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					          CS 101
Today’s class will begin about 5 minutes late

     We will discuss the lab scheduling
        problems once class starts

   CS 101
Course Introduction
    Fall 2005
 Aaron Bloomfield

   Aaron Bloomfield: CS 101
      Office: Olsson 228D
      Hours: M/W/F 11-noon
   David Luebke: CS 101-E
      Office: Olsson 219
      Hours: TBA
Both instructors also accept appointments
Other course personnel (TAs) will be posted on
the website                                   3
      What this course is

An introduction to programming using

      What this course is not
We do not talk about (in any depth):
   Applications of computing
   Other programming languages (C, C++,
    Matlab, etc.)
   History of computing
   How to use Microsoft office or create a web

Understand fundamentals of programming such as
variables, conditional and iterative execution, methods,
Understand       fundamentals       of     object-oriented
programming in Java, including defining classes,
invoking methods, using class libraries, etc.
Be aware of the important topics and principles of
software development.
Have the ability to write a computer program to solve
specified problems.
Be able to use the Java SDK environment to create,
debug and run simple Java programs.
                   Honor policy
The University of Virginia Honor Policy is in effect in this
class. As a student in the course you are agreeing to the
following principles.
   When there is doubt regarding the honorability of an action, you
    will ask before doing it.
   When possible to do so with honor, you will help your fellow
    classmates learn and improve.
   You will get help from classmates and course staff before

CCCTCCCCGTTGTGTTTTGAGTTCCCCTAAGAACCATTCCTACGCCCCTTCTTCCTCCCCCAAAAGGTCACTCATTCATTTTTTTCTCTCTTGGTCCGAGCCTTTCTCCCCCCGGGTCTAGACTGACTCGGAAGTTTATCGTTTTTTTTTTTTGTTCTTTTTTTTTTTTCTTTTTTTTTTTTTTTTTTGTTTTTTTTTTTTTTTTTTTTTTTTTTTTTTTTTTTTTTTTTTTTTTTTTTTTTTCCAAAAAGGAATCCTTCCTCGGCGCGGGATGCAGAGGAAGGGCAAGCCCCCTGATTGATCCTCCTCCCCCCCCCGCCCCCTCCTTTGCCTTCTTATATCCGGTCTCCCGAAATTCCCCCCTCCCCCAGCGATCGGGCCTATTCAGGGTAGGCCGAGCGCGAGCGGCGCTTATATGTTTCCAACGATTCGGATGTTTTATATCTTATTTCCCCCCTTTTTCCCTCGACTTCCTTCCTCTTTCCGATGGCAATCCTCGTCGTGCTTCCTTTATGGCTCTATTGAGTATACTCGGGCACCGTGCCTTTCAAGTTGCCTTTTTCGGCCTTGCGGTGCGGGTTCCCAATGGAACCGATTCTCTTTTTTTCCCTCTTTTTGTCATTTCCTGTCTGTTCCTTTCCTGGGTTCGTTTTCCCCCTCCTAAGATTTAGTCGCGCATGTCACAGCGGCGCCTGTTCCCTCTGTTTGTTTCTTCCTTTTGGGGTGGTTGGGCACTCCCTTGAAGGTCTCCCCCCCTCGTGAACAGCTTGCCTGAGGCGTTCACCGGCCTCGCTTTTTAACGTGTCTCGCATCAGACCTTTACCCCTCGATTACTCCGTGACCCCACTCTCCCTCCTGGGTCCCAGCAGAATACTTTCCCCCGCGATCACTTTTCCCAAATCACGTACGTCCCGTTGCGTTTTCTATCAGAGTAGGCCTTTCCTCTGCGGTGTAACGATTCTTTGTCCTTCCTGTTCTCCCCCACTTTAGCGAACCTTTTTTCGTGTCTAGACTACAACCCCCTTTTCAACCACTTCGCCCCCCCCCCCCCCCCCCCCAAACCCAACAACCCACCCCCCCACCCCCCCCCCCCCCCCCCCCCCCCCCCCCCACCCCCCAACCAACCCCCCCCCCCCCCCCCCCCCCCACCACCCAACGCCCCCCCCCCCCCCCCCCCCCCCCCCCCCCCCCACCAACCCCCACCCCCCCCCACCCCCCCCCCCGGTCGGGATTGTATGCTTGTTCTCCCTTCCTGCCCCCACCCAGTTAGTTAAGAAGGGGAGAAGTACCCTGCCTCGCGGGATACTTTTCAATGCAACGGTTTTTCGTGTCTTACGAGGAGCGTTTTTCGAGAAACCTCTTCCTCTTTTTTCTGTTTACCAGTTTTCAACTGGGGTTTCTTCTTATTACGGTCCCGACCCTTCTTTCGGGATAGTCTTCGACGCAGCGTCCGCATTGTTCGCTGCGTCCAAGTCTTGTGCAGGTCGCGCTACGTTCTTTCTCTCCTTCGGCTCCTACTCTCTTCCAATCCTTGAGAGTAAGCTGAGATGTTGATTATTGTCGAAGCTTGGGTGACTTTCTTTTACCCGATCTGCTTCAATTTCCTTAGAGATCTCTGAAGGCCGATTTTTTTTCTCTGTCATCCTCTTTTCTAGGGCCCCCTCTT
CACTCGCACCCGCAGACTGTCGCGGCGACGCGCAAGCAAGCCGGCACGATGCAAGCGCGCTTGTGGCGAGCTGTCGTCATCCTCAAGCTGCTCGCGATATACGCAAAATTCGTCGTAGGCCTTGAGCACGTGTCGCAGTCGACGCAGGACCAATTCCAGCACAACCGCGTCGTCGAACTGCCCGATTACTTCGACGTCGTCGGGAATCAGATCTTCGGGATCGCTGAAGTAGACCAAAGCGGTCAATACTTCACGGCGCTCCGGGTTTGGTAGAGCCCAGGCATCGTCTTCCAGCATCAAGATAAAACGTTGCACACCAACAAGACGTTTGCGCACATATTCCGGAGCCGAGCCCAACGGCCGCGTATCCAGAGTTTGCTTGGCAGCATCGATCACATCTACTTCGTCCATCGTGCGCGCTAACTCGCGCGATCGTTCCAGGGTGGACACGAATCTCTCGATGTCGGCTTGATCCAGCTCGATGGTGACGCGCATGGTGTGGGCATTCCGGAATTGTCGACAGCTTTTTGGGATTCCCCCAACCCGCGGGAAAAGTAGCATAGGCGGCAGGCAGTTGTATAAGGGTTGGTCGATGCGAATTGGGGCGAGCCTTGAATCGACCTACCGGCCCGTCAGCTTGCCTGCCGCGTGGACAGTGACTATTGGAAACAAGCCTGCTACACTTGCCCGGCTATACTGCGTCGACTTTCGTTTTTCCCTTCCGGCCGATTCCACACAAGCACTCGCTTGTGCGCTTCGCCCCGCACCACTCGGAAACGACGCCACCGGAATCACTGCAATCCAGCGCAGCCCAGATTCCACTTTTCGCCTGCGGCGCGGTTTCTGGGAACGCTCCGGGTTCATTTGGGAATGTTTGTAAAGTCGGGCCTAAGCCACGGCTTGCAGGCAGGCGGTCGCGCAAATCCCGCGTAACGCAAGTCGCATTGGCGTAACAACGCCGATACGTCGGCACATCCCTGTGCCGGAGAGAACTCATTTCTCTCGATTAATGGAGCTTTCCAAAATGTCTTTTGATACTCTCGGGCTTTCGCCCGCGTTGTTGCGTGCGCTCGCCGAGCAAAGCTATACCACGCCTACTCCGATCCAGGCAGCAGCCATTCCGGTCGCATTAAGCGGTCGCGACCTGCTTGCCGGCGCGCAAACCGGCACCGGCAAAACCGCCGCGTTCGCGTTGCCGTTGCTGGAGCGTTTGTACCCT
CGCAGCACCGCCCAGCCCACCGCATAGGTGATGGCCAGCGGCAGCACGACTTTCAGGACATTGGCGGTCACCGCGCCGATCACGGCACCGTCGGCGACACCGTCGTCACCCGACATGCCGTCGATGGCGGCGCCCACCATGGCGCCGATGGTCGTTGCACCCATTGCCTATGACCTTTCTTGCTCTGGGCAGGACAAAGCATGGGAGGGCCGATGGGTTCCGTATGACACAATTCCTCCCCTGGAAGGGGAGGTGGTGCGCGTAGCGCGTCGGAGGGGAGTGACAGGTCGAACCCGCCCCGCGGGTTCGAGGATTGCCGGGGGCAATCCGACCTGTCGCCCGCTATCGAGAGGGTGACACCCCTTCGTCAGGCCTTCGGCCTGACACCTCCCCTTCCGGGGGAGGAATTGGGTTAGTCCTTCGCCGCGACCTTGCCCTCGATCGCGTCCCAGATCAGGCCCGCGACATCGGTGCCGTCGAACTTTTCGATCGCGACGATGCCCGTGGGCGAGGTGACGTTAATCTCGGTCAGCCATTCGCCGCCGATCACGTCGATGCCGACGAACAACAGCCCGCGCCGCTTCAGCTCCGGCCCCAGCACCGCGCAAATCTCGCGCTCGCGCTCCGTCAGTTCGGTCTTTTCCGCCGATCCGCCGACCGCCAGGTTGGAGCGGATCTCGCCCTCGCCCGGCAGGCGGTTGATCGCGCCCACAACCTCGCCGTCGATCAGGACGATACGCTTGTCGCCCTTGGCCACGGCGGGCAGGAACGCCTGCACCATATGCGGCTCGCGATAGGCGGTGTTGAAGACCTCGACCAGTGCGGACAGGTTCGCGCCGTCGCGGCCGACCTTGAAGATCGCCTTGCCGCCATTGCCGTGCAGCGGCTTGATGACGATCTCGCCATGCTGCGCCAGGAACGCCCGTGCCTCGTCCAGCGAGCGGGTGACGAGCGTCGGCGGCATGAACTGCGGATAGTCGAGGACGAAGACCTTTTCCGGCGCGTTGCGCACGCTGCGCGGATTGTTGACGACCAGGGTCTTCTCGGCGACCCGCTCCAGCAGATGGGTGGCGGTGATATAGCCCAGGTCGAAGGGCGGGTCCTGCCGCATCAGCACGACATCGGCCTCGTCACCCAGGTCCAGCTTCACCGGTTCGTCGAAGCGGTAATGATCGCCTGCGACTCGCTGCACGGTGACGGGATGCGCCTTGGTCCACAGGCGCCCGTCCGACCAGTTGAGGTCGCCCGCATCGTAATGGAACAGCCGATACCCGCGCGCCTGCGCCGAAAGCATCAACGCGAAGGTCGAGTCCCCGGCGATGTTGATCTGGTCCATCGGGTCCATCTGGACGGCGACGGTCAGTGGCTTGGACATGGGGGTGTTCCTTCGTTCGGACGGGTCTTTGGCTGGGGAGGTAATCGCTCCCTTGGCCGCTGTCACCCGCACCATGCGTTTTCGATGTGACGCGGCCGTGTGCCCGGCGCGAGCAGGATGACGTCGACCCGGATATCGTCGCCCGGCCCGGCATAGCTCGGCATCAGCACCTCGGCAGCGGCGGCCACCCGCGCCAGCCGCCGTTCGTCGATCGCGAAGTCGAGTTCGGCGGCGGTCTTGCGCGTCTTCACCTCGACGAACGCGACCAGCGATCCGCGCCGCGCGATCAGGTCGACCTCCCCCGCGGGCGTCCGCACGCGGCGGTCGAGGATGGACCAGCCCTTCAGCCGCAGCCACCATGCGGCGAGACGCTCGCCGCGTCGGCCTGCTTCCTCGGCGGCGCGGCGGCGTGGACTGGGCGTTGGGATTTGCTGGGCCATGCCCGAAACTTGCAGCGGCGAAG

succumbing to frustration. Frustration leads to the dark path.
Unless otherwise noted, exams and individual
assignments will be pledged that you have neither given
or received unauthorized help.

               Honor policy
By default, the only allowed collaboration is the
discussion of ideas. No code or solutions are to be
distributed to other students either electronically or on
You are not allowed to describe problems on an exam to
a student who has not taken it yet. You are not allowed
to show exam papers to another student or view another
student's exam papers while working on an exam. An
academic irregularity on any exam may result in failure
of the course and be brought to the honor committee.
If you have questions on what is allowable, ask!

           Honor policy
Academic irregularities may result in
failure of the course and be brought to the
honor committee
Beware of MOSS

At http://www.cs.virginia.edu/~cs101
The syllabus is there (with most of the info
in this slide set)
   And all the lecture notes
All slides will be posted on the website the
night before lecture
Note that I will probably update the slides
Don’t bother writing down what’s on the
Java 5.0 Program Design, McGraw-Hil.
   Cohoon and Davidson
Make sure to get the
version with the
CodeLab license!
A rough schedule
of what we will be
covering when is
on the website
Textbook versions

                Grading criteria
10% – Laboratory participation
   However, if you miss more than 2 labs, you are subject to failure
    for the course
   More on this in a bit…
10% – Laboratory programming quizzes
30% – Homework assignments
30% – Midterms
   21 September, 18 October, 16 November
20% – Final exam
   Scheduled time is Monday, 12 December from 7 pm. to 10 pm
       NOT on Saturday
   We will provide the make-up for conflicts (APMA 310 and ECON
Average grade will be at least a B-
All grades will be kept online
   Viewing your grades will be gone over in the
    first lab
All electronically submitted assignments
(labs, HWs, lab quizzes) will be graded
   They are still graded by a human, of course
   You will receive an e-mail about your grade
Only the exams will be graded via paper